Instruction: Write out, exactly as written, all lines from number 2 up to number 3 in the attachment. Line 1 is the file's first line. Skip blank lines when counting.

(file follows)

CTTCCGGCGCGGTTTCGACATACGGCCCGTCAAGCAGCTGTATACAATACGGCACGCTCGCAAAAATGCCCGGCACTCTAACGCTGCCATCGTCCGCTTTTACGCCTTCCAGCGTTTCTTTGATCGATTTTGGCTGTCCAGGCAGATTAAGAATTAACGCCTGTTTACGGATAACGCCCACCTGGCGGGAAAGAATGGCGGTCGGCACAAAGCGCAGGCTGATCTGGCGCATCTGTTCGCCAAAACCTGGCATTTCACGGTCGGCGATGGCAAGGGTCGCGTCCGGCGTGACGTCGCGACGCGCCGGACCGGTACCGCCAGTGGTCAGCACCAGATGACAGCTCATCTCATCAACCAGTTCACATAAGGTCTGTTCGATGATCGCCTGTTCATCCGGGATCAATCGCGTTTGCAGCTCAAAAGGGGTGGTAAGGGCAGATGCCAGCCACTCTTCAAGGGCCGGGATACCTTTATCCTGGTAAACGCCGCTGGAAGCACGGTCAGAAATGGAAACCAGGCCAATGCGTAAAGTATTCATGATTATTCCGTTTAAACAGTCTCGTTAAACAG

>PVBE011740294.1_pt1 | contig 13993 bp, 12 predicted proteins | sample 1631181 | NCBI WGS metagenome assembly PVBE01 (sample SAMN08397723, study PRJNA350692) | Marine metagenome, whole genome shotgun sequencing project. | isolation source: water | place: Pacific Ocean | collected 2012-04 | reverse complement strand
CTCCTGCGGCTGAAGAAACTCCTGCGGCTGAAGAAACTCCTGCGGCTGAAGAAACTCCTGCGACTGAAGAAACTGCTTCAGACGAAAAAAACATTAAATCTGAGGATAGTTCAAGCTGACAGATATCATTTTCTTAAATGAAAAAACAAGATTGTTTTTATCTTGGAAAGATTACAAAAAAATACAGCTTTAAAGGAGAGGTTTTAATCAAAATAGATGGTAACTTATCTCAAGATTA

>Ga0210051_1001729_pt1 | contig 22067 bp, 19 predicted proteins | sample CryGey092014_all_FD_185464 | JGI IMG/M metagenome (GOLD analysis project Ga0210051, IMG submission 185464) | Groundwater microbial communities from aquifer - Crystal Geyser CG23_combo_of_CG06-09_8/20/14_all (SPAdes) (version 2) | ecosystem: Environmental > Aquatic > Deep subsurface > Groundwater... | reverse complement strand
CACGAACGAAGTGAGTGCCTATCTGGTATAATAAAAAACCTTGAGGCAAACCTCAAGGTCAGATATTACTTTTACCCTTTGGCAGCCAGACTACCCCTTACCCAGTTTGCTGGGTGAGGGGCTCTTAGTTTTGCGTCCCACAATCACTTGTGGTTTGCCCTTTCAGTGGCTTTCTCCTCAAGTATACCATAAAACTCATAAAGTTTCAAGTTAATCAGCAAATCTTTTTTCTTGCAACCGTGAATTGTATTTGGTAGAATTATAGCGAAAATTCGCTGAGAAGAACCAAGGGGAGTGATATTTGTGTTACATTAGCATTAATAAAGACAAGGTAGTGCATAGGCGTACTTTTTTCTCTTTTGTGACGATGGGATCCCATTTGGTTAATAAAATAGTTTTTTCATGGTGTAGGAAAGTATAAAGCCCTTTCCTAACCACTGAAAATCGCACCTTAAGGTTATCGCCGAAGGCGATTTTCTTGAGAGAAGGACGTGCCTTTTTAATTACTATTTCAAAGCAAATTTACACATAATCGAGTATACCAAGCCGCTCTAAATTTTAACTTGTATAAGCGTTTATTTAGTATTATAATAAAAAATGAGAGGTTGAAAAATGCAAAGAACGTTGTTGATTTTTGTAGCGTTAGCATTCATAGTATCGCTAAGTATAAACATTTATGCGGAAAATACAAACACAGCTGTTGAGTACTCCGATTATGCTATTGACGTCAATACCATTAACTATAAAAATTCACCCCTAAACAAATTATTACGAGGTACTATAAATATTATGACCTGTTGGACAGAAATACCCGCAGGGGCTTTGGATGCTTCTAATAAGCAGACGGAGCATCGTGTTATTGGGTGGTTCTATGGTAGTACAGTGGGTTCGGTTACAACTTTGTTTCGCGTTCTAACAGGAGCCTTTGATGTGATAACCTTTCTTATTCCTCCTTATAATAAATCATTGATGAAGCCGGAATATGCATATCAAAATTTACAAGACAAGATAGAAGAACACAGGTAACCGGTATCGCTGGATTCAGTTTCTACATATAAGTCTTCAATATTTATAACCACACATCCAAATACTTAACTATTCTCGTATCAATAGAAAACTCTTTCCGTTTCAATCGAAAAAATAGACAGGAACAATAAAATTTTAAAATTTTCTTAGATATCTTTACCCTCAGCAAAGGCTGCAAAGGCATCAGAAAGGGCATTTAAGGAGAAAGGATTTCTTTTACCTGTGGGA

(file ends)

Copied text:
>PVBE011740294.1_pt1 | contig 13993 bp, 12 predicted proteins | sample 1631181 | NCBI WGS metagenome assembly PVBE01 (sample SAMN08397723, study PRJNA350692) | Marine metagenome, whole genome shotgun sequencing project. | isolation source: water | place: Pacific Ocean | collected 2012-04 | reverse complement strand
CTCCTGCGGCTGAAGAAACTCCTGCGGCTGAAGAAACTCCTGCGGCTGAAGAAACTCCTGCGACTGAAGAAACTGCTTCAGACGAAAAAAACATTAAATCTGAGGATAGTTCAAGCTGACAGATATCATTTTCTTAAATGAAAAAACAAGATTGTTTTTATCTTGGAAAGATTACAAAAAAATACAGCTTTAAAGGAGAGGTTTTAATCAAAATAGATGGTAACTTATCTCAAGATTA